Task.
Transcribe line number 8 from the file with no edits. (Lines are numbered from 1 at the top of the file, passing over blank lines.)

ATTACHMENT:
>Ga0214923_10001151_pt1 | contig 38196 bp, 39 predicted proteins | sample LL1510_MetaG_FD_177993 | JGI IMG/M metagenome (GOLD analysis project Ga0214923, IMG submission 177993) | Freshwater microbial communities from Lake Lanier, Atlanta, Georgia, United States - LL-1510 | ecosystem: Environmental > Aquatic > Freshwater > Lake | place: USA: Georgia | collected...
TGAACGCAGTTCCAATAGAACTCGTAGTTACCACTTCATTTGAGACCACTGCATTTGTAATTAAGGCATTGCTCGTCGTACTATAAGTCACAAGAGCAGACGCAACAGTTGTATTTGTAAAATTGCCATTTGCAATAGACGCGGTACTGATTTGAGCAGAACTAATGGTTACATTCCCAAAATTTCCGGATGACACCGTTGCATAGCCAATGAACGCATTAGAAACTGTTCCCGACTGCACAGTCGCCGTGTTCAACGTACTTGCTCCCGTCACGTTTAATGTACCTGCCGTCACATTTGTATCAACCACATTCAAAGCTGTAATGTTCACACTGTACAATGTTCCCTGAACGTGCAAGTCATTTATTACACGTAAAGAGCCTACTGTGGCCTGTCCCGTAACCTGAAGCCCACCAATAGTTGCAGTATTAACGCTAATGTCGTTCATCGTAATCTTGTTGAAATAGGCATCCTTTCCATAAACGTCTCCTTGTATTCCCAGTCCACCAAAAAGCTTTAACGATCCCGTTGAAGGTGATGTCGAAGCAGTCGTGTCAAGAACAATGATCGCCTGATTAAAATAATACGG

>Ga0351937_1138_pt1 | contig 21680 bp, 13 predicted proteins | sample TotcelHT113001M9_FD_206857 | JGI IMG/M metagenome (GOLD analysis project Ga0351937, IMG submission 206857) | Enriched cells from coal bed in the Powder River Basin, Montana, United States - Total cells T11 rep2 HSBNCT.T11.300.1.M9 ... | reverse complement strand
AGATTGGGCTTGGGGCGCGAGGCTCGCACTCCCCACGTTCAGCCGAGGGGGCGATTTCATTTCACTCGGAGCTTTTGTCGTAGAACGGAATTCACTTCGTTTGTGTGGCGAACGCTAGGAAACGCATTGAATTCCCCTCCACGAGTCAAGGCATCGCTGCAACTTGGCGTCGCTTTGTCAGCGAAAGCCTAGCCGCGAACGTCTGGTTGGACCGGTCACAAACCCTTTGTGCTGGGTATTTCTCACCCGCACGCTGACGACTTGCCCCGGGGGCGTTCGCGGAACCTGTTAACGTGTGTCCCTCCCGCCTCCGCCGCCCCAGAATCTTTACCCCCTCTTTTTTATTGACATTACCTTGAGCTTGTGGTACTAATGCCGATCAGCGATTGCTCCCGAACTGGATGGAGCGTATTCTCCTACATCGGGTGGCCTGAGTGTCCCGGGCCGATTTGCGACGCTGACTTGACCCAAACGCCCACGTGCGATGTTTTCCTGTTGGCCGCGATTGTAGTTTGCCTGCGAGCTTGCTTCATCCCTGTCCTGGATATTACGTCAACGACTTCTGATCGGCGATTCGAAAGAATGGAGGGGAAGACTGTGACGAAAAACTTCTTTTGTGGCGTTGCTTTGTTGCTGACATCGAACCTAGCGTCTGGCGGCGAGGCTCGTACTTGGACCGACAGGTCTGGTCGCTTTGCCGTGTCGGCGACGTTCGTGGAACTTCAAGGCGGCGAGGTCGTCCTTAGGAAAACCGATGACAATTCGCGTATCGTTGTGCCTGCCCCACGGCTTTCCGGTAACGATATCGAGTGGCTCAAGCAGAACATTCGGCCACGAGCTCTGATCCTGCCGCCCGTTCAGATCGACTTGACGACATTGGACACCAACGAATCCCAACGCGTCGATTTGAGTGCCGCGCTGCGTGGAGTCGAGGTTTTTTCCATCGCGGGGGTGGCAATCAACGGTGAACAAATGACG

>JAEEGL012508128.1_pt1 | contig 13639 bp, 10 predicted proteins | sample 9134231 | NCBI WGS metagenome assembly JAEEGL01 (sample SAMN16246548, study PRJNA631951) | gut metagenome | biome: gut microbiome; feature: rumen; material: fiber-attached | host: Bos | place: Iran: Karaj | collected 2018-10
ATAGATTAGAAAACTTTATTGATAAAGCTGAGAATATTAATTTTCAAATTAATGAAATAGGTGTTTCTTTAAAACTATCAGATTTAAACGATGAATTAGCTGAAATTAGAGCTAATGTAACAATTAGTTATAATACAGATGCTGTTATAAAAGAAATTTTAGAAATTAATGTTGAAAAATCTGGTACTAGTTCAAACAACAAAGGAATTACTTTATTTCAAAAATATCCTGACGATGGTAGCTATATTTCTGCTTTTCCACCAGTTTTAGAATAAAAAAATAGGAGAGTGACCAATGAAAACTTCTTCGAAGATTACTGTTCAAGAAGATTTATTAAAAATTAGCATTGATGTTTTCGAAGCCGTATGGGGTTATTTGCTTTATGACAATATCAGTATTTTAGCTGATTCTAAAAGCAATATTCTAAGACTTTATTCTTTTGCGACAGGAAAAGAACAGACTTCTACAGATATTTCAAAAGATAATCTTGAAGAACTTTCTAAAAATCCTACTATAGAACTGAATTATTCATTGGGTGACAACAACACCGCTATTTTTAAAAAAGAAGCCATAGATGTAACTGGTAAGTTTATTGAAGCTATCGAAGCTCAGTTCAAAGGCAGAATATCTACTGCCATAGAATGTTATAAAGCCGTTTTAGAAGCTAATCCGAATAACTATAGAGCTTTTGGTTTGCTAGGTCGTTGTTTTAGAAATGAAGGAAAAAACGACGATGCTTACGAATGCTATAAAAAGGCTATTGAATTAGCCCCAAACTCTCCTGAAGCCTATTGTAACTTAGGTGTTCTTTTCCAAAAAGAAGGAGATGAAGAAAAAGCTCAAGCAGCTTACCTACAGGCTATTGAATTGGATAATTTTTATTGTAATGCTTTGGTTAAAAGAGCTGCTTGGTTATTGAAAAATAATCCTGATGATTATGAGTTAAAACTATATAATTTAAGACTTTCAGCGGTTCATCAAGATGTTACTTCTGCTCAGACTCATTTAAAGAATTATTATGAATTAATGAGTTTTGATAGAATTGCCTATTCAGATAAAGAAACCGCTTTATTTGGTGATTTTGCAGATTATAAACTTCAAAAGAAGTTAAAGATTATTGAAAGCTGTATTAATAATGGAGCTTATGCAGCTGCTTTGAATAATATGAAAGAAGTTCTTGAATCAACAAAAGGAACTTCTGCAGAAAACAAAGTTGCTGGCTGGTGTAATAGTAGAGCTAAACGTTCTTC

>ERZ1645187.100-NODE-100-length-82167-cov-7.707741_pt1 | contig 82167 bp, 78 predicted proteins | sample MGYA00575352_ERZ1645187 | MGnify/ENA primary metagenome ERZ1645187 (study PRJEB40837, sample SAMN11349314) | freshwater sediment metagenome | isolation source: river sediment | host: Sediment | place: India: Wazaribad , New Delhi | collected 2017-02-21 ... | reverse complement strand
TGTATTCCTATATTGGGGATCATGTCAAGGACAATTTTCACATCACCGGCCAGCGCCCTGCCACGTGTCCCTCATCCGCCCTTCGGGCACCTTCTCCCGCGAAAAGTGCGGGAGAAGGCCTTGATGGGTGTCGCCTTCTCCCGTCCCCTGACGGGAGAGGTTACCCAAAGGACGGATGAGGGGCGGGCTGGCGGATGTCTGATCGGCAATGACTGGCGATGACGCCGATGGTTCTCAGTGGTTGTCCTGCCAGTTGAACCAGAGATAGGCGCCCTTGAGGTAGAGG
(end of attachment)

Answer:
TGTATTCCTATATTGGGGATCATGTCAAGGACAATTTTCACATCACCGGCCAGCGCCCTGCCACGTGTCCCTCATCCGCCCTTCGGGCACCTTCTCCCGCGAAAAGTGCGGGAGAAGGCCTTGATGGGTGTCGCCTTCTCCCGTCCCCTGACGGGAGAGGTTACCCAAAGGACGGATGAGGGGCGGGCTGGCGGATGTCTGATCGGCAATGACTGGCGATGACGCCGATGGTTCTCAGTGGTTGTCCTGCCAGTTGAACCAGAGATAGGCGCCCTTGAGGTAGAGG